Frances Rickford on moves to rescue a system that once achieved 88 per cent adult literacy.
Decorating the entrance of a primary school in Hanoi is a huge display of children's artwork celebrating the 63rd birthday of the Vietnamese Communist party. Their work testifies to the fact that, despite Vietnam's rapid transformation from a centrally-controlled economy to a market system, the rhetoric of socialism still rules in the classroom.
However, the achievements of late president Ho Chi Minh's determined campaign for universal basic education are now in danger. Vietnam is searching for a way to stem a slump in school enrolments which, if it continues, will quickly undermine the country's impressive record of 88 per cent adult literacy.
The proportion of Vietnamese children attending both primary and secondary school has been falling year by year and there are now estimated to be 2.2 million children between six and 14 who have either never been to school or left soon after starting.
At secondary level, there has been a 20 per cent fall in enrolments in the past six years although the population increased by more than 14 per cent during that time. The decline has been caused by a combination of underfunding and families' growing reliance on their children to contribute to household income by working.
The rapid economic reform which has been taking place since the mid-1980s has meant major cuts in public spending. Although primary education is compulsory and is still supposed to be free, charges have been introduced for everything from school books to classroom repairs. These have now reached an average of US$8 per child a year, or 5 per cent of the total budget - a considerable sum in a country with a gross domestic product of less than Pounds 125 per head.
Lower secondary school expenses have reached Pounds 12.50 and upper secondary education costs families nearly Pounds 50 a year per child, putting it out of reach of 78 per cent of the population.
While charges have increased, quality has fallen. There is a massive shortage of teachers, estimated at nearly 53,000 last year, which is worst in the poorest rural areas.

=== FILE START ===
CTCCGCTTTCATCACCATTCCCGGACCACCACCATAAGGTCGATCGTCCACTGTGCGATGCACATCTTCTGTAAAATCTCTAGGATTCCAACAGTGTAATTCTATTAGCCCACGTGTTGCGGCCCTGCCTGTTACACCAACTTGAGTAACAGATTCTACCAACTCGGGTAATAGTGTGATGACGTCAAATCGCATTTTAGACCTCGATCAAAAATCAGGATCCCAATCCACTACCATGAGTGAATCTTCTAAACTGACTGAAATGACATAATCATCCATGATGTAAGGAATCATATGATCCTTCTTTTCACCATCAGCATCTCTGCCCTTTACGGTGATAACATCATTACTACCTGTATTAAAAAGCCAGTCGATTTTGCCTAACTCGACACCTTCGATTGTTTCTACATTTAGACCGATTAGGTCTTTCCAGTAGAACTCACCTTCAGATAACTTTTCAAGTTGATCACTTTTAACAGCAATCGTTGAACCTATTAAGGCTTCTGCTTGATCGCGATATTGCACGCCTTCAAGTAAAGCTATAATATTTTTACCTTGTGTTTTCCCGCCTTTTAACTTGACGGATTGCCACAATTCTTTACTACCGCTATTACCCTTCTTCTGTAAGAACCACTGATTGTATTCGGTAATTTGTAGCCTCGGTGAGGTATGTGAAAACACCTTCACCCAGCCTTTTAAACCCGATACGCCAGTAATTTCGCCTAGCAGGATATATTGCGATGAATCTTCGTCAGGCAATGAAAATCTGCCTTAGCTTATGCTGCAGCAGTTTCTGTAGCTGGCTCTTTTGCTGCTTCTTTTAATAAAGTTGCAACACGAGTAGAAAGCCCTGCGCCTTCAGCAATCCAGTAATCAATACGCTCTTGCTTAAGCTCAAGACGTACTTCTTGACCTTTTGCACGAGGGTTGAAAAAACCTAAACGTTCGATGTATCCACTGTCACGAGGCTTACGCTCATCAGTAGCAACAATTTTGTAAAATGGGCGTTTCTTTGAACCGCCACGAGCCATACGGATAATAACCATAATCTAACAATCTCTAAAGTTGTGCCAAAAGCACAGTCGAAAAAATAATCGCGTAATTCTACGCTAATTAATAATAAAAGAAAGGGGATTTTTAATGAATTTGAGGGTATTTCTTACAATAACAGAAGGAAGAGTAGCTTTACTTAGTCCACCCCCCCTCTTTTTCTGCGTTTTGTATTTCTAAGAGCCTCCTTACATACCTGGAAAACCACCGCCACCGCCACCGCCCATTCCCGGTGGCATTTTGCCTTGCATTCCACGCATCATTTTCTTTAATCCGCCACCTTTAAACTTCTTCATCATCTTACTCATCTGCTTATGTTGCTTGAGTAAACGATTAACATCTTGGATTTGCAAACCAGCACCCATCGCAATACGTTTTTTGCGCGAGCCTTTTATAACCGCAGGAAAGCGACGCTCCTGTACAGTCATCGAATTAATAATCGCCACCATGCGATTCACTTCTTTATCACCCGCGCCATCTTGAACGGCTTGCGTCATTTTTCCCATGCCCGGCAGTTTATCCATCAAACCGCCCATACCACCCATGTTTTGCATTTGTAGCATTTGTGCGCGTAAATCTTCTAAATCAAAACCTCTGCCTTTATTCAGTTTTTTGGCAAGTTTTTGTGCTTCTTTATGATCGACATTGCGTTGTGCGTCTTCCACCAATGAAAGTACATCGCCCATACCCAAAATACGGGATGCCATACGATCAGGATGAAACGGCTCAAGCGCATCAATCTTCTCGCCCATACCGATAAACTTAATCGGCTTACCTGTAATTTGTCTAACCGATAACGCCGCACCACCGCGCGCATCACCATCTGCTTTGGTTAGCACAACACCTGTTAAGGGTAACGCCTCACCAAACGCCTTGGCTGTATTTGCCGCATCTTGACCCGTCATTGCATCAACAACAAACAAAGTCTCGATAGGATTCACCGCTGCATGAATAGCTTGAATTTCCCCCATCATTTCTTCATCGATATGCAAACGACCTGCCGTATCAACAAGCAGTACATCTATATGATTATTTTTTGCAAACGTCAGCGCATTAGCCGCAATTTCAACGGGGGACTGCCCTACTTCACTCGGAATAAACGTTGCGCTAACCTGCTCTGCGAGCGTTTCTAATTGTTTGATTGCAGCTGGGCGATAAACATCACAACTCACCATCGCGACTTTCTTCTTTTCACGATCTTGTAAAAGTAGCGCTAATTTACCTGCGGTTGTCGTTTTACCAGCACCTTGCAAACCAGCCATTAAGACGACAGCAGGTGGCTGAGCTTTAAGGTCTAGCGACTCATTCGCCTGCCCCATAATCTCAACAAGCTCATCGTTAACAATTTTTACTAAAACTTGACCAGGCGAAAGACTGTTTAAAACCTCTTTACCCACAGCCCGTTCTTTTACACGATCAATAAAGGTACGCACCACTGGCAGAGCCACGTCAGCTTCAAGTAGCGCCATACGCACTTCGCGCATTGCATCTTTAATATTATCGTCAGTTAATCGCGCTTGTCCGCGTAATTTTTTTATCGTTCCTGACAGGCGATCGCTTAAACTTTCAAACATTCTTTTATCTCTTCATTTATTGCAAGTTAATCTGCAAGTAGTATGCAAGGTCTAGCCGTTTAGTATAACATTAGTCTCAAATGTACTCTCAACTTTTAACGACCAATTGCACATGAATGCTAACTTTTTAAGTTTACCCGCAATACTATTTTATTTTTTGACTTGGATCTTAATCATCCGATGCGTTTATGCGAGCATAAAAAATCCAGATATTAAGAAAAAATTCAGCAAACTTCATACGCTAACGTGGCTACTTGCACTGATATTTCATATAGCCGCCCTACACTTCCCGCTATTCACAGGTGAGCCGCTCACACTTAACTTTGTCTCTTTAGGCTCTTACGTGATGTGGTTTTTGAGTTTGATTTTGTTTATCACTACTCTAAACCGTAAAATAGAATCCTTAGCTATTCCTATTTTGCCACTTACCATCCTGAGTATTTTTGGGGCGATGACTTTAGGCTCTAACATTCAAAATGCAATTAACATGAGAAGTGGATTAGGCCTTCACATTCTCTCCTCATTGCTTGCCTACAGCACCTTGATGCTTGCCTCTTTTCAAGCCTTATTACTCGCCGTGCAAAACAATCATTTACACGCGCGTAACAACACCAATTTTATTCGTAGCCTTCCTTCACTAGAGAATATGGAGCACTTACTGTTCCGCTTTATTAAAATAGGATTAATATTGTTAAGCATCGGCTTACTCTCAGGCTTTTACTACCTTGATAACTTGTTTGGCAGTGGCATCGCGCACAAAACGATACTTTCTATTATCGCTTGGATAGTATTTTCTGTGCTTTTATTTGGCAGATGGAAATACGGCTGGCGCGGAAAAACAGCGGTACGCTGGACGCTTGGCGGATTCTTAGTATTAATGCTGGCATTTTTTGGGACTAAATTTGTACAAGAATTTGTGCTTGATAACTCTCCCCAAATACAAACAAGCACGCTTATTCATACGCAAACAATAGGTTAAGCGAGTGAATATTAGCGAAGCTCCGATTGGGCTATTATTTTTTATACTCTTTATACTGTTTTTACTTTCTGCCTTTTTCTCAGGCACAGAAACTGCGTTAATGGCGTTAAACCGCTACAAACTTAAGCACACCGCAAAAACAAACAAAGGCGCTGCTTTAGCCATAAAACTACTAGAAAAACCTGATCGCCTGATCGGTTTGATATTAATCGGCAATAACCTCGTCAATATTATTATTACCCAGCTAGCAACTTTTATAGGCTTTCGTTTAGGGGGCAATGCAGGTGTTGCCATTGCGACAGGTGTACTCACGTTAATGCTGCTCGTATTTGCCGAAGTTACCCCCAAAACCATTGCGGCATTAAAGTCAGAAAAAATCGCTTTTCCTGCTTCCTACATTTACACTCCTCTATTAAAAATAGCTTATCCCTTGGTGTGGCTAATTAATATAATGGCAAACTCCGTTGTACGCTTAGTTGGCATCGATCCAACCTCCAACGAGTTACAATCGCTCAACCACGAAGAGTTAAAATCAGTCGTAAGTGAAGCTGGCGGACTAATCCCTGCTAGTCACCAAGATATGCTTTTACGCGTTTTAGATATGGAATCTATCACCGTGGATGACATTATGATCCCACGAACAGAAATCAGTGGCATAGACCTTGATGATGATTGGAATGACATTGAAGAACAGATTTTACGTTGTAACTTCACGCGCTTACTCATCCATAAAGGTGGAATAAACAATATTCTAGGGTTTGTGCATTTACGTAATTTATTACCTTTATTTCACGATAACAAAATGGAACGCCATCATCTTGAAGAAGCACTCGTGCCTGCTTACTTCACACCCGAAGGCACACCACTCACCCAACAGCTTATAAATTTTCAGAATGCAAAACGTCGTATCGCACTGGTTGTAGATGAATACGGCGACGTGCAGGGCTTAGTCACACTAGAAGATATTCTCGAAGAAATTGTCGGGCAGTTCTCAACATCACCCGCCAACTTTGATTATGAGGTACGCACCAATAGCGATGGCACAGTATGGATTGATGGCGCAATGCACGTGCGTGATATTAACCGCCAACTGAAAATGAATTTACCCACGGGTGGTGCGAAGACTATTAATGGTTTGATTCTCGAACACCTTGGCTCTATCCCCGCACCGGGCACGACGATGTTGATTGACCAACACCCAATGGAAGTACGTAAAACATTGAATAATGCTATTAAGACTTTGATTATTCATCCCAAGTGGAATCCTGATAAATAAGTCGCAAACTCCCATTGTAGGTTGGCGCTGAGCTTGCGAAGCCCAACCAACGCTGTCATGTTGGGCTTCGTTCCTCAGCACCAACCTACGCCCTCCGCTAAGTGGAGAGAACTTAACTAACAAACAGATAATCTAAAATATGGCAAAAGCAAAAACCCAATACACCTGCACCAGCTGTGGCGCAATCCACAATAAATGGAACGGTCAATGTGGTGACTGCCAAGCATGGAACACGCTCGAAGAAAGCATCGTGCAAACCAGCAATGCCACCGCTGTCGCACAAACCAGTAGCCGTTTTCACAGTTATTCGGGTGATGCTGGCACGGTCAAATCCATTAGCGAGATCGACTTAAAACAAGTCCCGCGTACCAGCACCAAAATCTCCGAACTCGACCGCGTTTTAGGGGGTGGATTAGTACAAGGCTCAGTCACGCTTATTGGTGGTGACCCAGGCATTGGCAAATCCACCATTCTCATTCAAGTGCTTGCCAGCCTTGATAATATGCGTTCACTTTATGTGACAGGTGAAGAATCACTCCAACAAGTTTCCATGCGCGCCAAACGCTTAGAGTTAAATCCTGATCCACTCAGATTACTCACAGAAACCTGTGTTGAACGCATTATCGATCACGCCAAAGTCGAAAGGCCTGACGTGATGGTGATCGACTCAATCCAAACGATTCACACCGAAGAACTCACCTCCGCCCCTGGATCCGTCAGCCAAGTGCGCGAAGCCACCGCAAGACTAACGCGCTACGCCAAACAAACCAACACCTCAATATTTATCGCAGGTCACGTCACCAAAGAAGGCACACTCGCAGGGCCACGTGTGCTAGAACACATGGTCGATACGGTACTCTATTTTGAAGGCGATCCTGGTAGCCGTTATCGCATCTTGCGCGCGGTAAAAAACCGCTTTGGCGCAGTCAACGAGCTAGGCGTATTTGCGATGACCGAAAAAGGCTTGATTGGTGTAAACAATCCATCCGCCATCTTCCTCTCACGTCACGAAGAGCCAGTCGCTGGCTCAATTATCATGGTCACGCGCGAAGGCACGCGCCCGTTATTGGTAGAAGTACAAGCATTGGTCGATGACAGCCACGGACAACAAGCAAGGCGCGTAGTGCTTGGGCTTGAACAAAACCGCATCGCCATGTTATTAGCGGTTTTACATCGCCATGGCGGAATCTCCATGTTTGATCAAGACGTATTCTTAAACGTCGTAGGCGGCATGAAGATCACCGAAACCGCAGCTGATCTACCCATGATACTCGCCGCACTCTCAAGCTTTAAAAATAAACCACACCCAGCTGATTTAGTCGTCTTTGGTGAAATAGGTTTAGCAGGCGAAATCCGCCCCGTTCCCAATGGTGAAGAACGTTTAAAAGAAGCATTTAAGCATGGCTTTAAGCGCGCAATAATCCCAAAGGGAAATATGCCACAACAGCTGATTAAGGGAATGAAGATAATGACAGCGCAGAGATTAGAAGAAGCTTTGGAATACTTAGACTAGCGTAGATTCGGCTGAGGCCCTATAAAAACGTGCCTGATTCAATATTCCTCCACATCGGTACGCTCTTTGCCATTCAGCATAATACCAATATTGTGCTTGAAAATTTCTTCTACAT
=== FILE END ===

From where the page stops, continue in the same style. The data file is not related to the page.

Teachers' salaries about Pounds 15 a month have halved in real terms over the past decade and many are leaving public education to teach privately. Those that do still work in the state system moonlight extensively.
Better-off people pay privately for extra classes, often in the school building, from the same staff who teach their children on behalf of the state.
Local schools are not big enough to accommodate the rapidly growing school-aged population and many are dilapidated. Most primary schools now operate a shift system so that children get only two or three hours publicly-funded teaching a day in classes of about 50. Few schools have playgrounds or proper toilets.
The government has responded to the fall in enrolments by setting up special schools and classes for children who haven't attended school, and by trying to persuade families, especially in rural areas, not to put their children to work on the family farm.
International charities including Oxfam and Save the Children are also supporting projects to improve the access and appeal of school to disadvantaged families, especially members of Vietnam's 53 ethnic-minority groups, and the World Bank has made a low-interest loan to Vietnam to improve primary schools.
Typical of the initiatives aimed at tackling the threatened growth in illiteracy is the June 1 School in one of the poorest districts of Ho Chi Minh City. The school was set up by the local people's committee - the municipal authority - in 1990 and teaches basic literacy, numeracy and vocational skills to about 300 children aged eight to 15. The school makes no charges, and allows the children to attend when they can to fit in with their need to earn money.
According to headteacher Nguyon Thi Dong, most of the children make a living by collecting scrap from the local refuse tip and selling it, or selling lottery tickets on the street. She said: "These children have never been to regular school because their families cannot afford to support them, and we know that there are at least as many locally who have never been here either. If we don't find ways of helping them now, it is going to be a big problem for us later."